Four years after embarking on an ambitious plan to become a “full-need” institution, one that provides financial aid to cover all tuition and fees for admitted students with demonstrated financial need, Lawrence University is closing in on achieving this goal – joining some of the nation’s elite colleges and universities. Only 65 universities nationwide are designated full-need institutions.
Under a campaign dubbed “Full Speed to Full Need,” Lawrence President Mark Burstein set out to raise $85 million in endowed scholarship funds in five years, an amount estimated to meet the “full-need” commitment. Fueled by an anonymous $25 million gift, $75.1 million has been raised in just four years. Campus officials are optimistic the $85 million goal will be met sometime next year.
The campaign’s success has produced tangible results. When it was launched, 74 percent of Lawrence students receiving financial aid had an average funding gap of $6,000 in their awards. During the 2017-18 academic year, students with a funding gap had dropped to 48 percent with an average gap of $4,200.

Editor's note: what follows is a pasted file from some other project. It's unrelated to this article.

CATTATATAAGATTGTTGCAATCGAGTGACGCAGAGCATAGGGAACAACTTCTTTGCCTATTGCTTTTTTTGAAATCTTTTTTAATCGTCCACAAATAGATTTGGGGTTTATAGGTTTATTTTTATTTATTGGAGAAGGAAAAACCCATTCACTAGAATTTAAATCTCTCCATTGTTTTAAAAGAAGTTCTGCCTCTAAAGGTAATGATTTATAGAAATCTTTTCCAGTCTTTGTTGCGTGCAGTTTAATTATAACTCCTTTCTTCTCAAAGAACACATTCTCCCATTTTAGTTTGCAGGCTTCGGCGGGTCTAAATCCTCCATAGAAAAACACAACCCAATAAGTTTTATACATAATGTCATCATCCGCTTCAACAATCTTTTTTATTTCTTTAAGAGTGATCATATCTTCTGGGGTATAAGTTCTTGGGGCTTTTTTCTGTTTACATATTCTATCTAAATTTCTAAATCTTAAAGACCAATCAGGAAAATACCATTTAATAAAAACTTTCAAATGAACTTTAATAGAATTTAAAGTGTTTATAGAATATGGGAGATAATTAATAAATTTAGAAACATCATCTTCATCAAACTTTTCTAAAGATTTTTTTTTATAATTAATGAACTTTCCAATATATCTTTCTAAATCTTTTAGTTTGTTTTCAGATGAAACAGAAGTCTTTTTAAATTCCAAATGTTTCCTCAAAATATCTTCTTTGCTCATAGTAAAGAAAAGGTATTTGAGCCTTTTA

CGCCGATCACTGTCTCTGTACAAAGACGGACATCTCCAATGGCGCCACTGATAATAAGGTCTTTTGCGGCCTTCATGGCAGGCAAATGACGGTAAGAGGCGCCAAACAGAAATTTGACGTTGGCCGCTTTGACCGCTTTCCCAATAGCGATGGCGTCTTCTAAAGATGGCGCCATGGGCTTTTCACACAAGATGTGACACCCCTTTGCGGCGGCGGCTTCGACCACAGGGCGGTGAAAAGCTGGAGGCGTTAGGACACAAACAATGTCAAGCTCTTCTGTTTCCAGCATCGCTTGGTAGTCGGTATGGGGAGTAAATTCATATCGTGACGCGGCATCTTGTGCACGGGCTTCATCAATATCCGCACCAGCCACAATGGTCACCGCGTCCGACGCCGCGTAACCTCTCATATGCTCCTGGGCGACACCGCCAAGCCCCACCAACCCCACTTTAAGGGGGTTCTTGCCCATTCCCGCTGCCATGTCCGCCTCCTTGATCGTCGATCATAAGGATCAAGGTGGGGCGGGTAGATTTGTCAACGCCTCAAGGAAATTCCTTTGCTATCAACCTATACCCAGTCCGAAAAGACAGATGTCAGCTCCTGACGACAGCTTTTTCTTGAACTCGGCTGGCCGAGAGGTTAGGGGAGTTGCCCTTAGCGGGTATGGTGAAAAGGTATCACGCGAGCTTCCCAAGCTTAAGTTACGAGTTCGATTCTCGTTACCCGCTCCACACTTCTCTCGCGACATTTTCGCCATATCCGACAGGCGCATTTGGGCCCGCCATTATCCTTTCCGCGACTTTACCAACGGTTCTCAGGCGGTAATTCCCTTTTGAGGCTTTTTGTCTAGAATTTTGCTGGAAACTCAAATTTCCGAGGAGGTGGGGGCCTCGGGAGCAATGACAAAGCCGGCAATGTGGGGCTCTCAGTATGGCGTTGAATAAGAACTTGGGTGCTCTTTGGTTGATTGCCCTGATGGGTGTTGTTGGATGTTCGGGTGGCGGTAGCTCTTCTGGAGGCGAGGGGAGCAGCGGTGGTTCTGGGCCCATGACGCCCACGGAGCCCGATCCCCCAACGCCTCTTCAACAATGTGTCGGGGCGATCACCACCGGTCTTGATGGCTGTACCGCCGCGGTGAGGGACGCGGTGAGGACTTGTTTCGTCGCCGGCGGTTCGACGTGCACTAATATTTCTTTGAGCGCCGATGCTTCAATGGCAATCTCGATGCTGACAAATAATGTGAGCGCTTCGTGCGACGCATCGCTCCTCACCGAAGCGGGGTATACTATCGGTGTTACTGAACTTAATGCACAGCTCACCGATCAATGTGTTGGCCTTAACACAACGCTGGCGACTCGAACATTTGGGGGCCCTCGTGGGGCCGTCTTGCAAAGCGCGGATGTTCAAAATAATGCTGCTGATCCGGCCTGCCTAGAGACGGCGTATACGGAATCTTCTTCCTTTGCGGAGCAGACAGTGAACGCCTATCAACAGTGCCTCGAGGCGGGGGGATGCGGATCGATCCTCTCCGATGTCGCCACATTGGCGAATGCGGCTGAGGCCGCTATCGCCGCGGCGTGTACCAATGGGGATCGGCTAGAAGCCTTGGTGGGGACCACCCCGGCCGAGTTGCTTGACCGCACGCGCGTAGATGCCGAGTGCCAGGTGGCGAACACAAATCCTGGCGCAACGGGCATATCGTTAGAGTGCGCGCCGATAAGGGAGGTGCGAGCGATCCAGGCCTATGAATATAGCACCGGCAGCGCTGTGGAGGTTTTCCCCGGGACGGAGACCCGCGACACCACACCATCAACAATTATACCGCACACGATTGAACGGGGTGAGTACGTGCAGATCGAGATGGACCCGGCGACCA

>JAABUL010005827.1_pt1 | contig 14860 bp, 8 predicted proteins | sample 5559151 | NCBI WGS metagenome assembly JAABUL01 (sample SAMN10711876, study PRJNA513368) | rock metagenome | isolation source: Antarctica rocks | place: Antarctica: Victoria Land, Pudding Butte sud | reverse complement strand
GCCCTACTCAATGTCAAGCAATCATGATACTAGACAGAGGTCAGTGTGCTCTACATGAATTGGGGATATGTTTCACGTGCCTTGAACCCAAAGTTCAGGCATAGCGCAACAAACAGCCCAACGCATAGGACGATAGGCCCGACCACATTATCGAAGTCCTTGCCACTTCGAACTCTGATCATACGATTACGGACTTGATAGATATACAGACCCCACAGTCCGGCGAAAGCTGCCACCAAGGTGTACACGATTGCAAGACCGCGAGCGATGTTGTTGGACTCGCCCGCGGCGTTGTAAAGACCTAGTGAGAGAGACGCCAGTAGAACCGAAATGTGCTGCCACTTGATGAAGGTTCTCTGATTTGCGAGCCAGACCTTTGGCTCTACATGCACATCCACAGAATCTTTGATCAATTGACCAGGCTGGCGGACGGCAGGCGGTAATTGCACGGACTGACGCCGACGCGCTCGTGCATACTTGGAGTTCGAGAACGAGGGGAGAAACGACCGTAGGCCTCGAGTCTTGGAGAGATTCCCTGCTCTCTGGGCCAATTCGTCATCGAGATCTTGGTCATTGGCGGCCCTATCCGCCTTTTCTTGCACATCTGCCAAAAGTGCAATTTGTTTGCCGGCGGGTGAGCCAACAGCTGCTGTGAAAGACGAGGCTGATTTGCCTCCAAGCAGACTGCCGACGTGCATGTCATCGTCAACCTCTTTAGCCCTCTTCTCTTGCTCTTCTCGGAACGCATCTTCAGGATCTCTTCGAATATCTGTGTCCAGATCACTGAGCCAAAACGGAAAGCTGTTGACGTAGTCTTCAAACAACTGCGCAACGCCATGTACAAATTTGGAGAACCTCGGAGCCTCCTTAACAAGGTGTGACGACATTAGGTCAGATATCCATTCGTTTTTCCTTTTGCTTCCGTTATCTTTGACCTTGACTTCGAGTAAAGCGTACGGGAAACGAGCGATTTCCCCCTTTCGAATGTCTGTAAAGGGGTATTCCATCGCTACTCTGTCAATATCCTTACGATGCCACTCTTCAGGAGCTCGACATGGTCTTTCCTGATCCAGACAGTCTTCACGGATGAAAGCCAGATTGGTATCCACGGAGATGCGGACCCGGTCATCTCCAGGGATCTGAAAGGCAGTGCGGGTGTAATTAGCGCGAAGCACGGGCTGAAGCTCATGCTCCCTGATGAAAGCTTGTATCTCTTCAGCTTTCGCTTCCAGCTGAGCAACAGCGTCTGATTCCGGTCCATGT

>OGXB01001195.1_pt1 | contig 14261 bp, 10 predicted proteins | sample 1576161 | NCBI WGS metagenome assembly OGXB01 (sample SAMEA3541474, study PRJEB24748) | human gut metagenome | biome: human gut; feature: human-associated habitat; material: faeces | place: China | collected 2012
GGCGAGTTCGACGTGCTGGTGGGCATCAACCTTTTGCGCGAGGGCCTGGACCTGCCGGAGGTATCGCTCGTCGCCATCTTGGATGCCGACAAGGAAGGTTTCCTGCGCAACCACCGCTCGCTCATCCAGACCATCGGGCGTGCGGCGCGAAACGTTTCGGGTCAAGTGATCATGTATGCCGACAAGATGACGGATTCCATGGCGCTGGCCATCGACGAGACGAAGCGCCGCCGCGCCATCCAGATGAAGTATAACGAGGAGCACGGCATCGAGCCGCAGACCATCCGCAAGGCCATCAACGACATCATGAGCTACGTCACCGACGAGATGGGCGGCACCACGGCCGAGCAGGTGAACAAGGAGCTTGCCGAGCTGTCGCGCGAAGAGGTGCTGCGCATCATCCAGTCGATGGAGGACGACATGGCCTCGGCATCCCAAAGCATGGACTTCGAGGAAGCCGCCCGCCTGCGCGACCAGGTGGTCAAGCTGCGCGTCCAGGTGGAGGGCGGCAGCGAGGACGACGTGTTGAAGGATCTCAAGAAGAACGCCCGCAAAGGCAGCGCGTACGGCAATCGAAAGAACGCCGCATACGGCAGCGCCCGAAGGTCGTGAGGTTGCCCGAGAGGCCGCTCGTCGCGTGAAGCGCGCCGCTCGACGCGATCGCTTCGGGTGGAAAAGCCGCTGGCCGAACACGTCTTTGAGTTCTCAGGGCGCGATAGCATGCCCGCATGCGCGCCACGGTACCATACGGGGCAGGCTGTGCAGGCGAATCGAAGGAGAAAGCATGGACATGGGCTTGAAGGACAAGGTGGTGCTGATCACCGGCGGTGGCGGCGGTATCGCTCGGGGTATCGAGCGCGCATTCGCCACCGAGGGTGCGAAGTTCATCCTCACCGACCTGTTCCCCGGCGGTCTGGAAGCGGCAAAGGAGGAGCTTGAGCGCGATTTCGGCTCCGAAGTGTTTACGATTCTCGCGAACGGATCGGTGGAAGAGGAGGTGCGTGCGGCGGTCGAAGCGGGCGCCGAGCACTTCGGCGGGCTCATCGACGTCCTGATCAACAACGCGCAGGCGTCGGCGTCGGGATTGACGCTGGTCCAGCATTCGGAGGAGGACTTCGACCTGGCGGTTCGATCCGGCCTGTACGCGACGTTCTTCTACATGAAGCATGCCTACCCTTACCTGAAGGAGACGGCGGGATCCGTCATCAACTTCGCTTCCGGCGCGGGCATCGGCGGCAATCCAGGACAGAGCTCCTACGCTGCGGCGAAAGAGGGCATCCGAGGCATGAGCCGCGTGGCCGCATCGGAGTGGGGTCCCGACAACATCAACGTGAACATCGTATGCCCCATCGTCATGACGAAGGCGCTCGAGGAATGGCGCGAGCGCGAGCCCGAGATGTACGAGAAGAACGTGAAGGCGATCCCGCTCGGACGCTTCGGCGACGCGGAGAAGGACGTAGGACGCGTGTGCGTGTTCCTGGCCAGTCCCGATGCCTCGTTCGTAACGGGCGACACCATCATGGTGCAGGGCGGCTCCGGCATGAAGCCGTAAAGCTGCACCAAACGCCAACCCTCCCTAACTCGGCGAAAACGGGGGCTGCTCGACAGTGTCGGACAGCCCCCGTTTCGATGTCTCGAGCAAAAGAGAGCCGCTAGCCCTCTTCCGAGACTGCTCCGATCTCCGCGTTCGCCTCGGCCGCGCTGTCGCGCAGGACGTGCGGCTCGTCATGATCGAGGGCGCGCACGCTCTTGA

“We’re really trying to help every student on this campus and especially the families that have the largest gap,” President Burstein told Inside Higher Ed, which published a recent feature story about the initiative; “This [commitment] resonated with the Lawrence community and our values. We’ve been historically a place where students of need come for a transformative educational experience.”
Though not an initial priority for President Burstein when he assumed the presidency, an open office conversation with a student who was working 40 hours a week and had amassed $30,000 in debt proved eye opening. The president wondered how many other students faced similar challenges because Lawrence could not afford to help them.
“It started to make real for me what it means not to be a full-need university, not to support these students,” he said.